Since I wrote nearly three weeks ago that the Reds “shouldn’t be sellers in 2019, not now, not ever,” the team has gone 8-9. It’s not horribly, but it’s not exactly inspiring the “this team can contend” sentiment I would have hoped for. And to make things worse, the Reds grace period is closing fast.
Over the next two weeks, the Reds will play 12 straight games against teams over .500. They have the Indians, then the Rangers, Astros, and Brewers. Between now and the trade deadline, the Reds will play 33 of their 42 games against teams currently over .500. Of the nine games against supposed “weak” competition, four are against the Cardinals and three against the Pirates, both teams ahead of the Reds in the standings.
This next month and a half is the crucible for the 2019 Cincinnati Reds. It’s a gauntlet of put up or shut up, an opportunity for the club to show our early season optimism wasn’t misplaced. And if the Reds are to avoid the fate of being sellers at the trade deadline, the next two weeks are the most crucial. Between now and the start of the two-game Angels series, the Reds must prove their contender status. Nothing short of 9-3 will cut it.
Of course, there are causes for optimism. Just as Derek Dietrich is slowing down, Scooter Gennett is scheduled to return from injury, shipping off to Arizona today to start getting at-bats. Alex Wood has finally thrown a baseball without a subsequent setback, so the Reds rotation might see some reinforcements soon as well. And more than anything, Joey Votto has heated up, hitting .412/.446/.529 since May 24th.
But the Reds need more than just Votto, and neither Gennett nor Wood will touch the major league field in the next two weeks. Whether we like it or not, three Reds will define the next two weeks for the Reds, and subsequently, the tone for the rest of the season.
First and most obviously, Yasiel Puig. The Reds most high-profile offseason acquisition just hasn’t panned out so far in Cincinnati. The right fielder has a 60 wRC+ at the moment and his .630 OPS sits over 200 points below his prior career average. Last week, David Bell supported the right fielder, saying Puig is and still will be a big part of the Reds lineup. “He’s definitely shown signs and had some stretches where you think that could happen and it will,” Bell told the Enquirer. “I think he is a hot streak away from being right where he needs to be.”
What more opportune time for a hot streak than the most important part of the schedule for the Reds playoff hopes. If Puig can start hitting like himself or, even better, like Votto for the next couple of weeks, the Reds might just go on a tear.
Second, until Alex Wood can begin making starts, Tyler Mahle’s role remains absolutely critical. Other than a tough start against the Cubs a couple weeks back in which he gave up six runs, Mahle has been phenomenal this year. He’s more than halved his walk rate per nine innings, and his groundball rate has increased nearly six percentage points over last year. In a league where home runs have become disproportionately the main method of scoring, that second shift becomes all the more important.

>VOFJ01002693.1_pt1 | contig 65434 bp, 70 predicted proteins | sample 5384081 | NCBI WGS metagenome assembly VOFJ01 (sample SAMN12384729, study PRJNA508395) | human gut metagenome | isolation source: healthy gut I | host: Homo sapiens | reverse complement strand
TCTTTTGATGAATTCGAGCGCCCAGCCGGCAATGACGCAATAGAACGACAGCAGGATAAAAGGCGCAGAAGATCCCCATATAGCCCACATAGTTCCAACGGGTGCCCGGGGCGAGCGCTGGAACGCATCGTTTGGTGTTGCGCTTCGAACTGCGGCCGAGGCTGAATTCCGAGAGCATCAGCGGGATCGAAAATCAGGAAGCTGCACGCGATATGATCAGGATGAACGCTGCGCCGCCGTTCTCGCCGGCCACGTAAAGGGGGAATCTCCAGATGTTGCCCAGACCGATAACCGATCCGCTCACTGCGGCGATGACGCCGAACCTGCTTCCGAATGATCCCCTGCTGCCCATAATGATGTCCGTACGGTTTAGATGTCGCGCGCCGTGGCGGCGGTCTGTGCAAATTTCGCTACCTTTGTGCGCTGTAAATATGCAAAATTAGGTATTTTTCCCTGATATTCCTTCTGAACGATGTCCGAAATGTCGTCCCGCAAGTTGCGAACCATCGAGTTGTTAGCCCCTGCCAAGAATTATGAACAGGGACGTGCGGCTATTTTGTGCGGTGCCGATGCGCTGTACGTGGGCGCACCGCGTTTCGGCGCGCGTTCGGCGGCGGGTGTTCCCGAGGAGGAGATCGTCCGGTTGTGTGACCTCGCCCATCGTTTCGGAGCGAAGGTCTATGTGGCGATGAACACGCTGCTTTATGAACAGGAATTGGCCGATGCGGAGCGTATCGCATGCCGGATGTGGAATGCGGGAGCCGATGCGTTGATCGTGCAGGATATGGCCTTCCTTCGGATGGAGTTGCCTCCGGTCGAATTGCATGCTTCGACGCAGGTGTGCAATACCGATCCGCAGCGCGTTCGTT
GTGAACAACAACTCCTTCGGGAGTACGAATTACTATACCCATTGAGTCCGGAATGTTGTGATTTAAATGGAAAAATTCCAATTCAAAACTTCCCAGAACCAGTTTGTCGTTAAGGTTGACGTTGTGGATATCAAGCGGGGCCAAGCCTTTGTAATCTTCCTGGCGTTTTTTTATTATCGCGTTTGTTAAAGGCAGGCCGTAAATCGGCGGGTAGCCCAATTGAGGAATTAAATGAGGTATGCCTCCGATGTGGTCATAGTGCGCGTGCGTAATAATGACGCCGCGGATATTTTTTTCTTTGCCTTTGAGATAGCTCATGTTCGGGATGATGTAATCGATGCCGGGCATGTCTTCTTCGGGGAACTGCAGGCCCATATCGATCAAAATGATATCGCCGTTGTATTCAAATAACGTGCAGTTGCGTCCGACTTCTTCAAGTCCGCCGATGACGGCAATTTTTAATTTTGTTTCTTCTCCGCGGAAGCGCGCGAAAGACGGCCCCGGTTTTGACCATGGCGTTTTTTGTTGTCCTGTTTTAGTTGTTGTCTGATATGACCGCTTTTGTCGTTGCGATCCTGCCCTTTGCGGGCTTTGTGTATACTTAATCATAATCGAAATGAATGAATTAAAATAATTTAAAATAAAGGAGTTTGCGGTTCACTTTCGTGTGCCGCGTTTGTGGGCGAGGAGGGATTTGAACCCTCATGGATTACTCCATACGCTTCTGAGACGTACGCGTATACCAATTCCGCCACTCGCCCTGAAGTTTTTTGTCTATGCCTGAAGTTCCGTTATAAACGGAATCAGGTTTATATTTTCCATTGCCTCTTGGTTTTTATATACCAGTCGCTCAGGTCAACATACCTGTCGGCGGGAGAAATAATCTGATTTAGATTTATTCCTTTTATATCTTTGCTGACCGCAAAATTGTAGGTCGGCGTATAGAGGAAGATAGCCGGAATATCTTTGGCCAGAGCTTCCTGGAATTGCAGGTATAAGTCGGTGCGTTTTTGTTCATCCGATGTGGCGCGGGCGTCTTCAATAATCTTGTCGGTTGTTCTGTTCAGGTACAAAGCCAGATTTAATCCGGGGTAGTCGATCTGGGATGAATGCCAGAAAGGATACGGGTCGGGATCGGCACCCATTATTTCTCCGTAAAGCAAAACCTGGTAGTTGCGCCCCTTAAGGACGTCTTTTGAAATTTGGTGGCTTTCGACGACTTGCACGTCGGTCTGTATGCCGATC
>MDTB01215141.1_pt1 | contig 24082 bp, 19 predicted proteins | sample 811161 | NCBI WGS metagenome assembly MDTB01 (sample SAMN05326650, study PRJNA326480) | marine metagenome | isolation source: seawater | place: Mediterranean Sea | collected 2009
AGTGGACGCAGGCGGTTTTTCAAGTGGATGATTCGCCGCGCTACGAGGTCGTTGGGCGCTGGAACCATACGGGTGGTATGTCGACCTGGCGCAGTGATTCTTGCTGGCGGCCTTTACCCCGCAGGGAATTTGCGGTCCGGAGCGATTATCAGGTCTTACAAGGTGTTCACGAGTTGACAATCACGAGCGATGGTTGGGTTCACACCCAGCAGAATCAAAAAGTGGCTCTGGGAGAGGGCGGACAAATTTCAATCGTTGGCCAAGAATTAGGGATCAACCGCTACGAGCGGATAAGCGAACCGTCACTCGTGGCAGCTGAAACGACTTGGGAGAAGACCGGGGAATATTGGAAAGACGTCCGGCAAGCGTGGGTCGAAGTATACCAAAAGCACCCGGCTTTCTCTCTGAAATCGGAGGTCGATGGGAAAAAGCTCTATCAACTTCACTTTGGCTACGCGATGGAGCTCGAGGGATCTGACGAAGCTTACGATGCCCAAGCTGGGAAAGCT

The Reds shouldn’t have to worry about Sonny Gray or Luis Castillo, and Tanner Roark and Anthony DeSclafani have been just about what they’ve always been this year, so much of the pressure on the rotation over the next two weeks falls to Mahle. He’s the young guy in danger of losing his spot once Wood comes back, so two, maybe three, starts of lights out baseball would go a long way toward helping his case.
Finally, I’m going to cheat a little bit with a two-fer, but Tucker Barnhart and Curt Casali. Barnhart, the Reds primary backstop, has started 41 games behind the plate and recorded a 62 wRC+. Meanwhile, Casali has started 23 games behind the plate and recorded a 110 wRC+. Maybe the importance here actually comes down to David Bell’s decision making, but Curt Casali should be playing more over the next 12 games. And when Tucker does play, he needs to start hitting.
It’s incredible how much less menacing the Reds lineup looks in the games where Barnhart starts and Dietrich and Jesse Winker sit. Instead of the team’s one through seven hitters challenging the pitcher with displayed hitting prowess, Bell has Jose Iglesias batting in the five hole and it only gets worse from there. So much of the rest of the Reds season depends on Tucker proving he’s not a defense-first catcher who isn’t really that great defensively by the advanced metrics. For the next two weeks though, the Reds season rides on Bell starting the hot-hand in Casali over the supposed first man up in Barnhart.
Puig, Mahle, and Casali: Not the names you thought would end up needing to prove their mettle for the Reds to convincingly contend. The time for the Reds to prove this season is meaningfully different from the last four is the next 12 games. After all, if you can hang with big boys in the regular season, who’s to stop you from doing it in October too?